These are the questions that have been continually asked by artists, scientists and creative thinkers for generations. My colleague Esther Perel asks in her latest Podcast, Where Should We Begin?, how can you want what you already have? The teacher and writer Alton Wasson offers participants of his Contemplative Dance workshops the metaphor of moving and witnessing the mover as an experience akin to a “chest of drawers”. Similar to partnered sex in which one partner is engaged in and witnessing/experiencing a partner, the choice to open a drawer to experience an aspect of ourselves and our partners happens only when there is “freedom from arbitrary or despotic control” (Declaration of Independence), meaning free of limits set by an external power. In this case it could mean external societal values, misunderstandings/myths of meaning when it comes to one’s fantasies, or limits placed on gender roles.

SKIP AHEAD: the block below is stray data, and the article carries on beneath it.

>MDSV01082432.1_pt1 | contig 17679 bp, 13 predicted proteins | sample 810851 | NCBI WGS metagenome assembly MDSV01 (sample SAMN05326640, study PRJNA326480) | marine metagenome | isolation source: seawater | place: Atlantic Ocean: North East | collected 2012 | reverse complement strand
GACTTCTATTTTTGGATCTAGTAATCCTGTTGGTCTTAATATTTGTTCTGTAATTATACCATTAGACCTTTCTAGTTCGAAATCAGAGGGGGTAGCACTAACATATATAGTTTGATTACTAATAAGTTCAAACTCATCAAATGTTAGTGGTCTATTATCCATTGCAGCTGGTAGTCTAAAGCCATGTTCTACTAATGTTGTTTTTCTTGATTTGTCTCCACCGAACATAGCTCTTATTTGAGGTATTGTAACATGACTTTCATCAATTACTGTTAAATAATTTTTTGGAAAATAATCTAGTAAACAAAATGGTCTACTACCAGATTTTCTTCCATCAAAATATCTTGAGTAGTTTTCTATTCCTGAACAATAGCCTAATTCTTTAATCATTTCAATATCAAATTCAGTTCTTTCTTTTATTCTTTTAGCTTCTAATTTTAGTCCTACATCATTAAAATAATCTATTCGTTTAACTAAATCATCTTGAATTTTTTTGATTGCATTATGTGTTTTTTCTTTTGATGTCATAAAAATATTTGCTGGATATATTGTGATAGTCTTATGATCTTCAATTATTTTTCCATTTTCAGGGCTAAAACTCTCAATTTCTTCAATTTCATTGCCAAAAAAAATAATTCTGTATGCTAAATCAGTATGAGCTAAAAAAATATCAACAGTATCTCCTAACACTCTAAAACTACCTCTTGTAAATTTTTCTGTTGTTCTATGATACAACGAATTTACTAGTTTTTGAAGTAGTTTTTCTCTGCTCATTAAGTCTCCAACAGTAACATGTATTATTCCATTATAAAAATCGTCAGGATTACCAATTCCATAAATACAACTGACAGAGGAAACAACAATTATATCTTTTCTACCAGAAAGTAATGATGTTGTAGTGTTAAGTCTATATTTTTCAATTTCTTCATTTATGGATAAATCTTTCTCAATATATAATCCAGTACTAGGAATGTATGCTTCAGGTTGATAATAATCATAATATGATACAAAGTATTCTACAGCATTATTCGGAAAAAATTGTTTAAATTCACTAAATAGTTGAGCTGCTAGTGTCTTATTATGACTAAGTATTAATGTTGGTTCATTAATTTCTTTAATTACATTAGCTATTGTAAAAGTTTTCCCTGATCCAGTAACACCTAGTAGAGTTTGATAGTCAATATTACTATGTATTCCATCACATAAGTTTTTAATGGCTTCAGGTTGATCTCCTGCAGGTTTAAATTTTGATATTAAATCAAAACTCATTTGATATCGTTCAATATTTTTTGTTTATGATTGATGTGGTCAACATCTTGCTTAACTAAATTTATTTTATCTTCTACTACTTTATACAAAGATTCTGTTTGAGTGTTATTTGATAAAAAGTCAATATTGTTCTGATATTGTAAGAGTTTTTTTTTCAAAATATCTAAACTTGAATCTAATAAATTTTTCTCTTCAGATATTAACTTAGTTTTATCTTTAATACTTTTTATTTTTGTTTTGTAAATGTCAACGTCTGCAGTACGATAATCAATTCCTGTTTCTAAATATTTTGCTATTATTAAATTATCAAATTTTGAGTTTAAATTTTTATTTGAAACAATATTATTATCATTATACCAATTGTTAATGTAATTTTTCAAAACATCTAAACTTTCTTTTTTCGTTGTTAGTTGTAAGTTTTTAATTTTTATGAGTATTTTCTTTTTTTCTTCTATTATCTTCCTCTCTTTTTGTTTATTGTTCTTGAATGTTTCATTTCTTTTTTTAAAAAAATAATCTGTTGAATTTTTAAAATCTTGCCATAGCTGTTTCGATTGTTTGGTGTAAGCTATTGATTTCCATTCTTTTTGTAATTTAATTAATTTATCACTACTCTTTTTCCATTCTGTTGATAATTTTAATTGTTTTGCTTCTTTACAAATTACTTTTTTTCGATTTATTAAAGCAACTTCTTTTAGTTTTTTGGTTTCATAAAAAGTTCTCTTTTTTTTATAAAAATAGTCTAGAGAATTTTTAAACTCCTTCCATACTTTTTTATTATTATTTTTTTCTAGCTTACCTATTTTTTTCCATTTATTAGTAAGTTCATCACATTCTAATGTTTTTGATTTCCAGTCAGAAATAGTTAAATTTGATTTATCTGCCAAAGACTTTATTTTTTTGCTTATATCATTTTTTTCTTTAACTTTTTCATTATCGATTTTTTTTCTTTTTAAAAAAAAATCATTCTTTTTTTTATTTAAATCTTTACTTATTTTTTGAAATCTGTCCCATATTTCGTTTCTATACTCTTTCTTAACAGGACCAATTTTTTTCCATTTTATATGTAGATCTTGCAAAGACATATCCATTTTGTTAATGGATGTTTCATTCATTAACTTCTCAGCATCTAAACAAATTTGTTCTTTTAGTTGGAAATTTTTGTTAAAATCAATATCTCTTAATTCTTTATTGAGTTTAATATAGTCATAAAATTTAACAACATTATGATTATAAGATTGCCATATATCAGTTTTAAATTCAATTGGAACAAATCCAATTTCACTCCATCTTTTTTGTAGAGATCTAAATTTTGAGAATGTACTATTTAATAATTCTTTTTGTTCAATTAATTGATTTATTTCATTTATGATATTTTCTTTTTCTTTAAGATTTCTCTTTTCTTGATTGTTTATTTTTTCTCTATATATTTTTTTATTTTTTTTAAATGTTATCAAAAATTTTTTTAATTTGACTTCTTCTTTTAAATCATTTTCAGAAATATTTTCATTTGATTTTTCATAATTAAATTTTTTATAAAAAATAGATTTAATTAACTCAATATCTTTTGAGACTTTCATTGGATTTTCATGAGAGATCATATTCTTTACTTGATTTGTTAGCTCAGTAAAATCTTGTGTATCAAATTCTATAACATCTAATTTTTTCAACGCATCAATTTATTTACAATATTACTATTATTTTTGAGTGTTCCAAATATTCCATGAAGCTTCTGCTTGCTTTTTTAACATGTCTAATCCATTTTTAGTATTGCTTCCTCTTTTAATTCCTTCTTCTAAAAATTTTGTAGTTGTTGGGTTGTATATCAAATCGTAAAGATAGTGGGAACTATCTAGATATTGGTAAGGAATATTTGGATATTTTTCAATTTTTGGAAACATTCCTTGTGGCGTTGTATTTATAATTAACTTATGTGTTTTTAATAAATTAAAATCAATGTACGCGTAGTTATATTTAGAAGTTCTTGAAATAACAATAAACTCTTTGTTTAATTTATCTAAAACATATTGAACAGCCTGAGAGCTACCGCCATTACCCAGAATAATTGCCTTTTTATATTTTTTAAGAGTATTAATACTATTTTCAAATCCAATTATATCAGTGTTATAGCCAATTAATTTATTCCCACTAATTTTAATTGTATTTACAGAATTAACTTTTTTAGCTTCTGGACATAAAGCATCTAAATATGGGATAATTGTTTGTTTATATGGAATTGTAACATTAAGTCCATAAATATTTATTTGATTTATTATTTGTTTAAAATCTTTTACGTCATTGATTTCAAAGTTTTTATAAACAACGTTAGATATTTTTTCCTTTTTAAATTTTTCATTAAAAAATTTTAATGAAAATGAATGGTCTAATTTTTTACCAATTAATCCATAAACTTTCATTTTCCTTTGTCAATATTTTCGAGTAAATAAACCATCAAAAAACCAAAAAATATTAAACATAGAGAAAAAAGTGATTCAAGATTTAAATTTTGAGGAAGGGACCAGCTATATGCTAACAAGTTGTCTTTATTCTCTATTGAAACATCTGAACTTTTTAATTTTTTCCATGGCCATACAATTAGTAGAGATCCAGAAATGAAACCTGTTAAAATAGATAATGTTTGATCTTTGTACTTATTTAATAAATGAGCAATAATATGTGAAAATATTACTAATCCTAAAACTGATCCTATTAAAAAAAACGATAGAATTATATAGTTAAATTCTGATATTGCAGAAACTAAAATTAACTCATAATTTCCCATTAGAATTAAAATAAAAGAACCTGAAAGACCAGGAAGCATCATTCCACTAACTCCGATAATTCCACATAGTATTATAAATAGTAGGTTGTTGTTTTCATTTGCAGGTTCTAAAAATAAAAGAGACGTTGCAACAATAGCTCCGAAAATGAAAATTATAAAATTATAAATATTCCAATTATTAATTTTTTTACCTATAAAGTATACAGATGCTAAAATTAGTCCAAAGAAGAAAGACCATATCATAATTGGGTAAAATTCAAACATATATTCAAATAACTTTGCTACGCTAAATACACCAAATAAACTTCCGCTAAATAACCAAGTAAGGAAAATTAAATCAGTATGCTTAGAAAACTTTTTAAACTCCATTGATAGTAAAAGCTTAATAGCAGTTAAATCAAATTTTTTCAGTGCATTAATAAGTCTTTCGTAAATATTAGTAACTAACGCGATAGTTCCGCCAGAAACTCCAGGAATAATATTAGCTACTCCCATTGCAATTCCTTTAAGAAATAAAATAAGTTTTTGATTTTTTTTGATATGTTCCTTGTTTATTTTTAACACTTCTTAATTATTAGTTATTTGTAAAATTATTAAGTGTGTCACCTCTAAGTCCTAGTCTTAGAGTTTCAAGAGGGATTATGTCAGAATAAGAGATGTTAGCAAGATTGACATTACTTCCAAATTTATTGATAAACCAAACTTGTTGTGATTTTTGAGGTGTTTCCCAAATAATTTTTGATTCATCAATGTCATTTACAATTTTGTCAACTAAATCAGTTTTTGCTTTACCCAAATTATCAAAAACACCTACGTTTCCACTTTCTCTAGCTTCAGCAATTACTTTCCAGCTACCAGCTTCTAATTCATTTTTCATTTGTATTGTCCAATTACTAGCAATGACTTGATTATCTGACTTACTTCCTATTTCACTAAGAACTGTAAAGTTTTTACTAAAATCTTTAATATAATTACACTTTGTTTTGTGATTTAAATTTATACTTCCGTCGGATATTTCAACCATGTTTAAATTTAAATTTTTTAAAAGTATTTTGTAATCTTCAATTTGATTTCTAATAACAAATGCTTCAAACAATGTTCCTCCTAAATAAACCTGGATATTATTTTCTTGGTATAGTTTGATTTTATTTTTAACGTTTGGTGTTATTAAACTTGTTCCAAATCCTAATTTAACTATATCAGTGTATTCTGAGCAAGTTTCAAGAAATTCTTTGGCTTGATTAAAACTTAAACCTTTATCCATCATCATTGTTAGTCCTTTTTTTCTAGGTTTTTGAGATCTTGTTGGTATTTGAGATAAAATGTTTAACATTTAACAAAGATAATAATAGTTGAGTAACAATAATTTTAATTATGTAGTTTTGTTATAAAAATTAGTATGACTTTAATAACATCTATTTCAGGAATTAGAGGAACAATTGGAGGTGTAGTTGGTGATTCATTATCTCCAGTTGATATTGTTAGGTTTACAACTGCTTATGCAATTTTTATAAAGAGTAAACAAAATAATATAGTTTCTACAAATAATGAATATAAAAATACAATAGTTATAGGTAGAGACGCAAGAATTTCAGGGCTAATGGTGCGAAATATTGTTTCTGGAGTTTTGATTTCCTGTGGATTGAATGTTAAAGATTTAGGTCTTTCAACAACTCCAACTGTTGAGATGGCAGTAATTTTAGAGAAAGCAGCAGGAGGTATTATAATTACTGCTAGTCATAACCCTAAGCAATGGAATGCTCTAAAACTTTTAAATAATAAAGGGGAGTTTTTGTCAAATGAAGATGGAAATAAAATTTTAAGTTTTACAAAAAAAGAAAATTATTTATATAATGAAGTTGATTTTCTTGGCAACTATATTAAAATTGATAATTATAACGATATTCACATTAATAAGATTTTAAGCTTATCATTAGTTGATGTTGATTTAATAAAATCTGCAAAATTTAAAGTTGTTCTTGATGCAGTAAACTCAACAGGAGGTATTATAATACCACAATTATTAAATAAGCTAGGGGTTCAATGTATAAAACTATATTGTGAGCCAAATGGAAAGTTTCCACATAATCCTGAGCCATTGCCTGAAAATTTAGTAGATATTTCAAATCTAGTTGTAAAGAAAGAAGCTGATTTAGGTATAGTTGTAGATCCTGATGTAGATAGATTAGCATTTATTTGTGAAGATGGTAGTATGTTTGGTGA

Myths or misunderstandings about sex, fantasy and erotic desire begins with a child’s learning from their family, religion and schooling about sexuality. Unfortunately, due to limited subjects being allowed in schools due to Abstinence Only education in the US, and heteronormative focus of sex education,  people grow up with the kind of limited information that inhibits them around speaking of their sexual desires with a partner. lesbian couple expressing sexual passion  They may have learned about STIs (formerly known as STDs), or protection like condoms, oral contraceptives and the IUD (why oh why are doctors not telling folks about the female condom, stay tuned for an upcoming blog on this topic!). Many people also believe that their partners should be able to read their mind and automatically know what turns them on. I can say from my clinical experience that it is almost impossible for people to be mind readers and know exactly what turns their partners on sexually without active and open communication.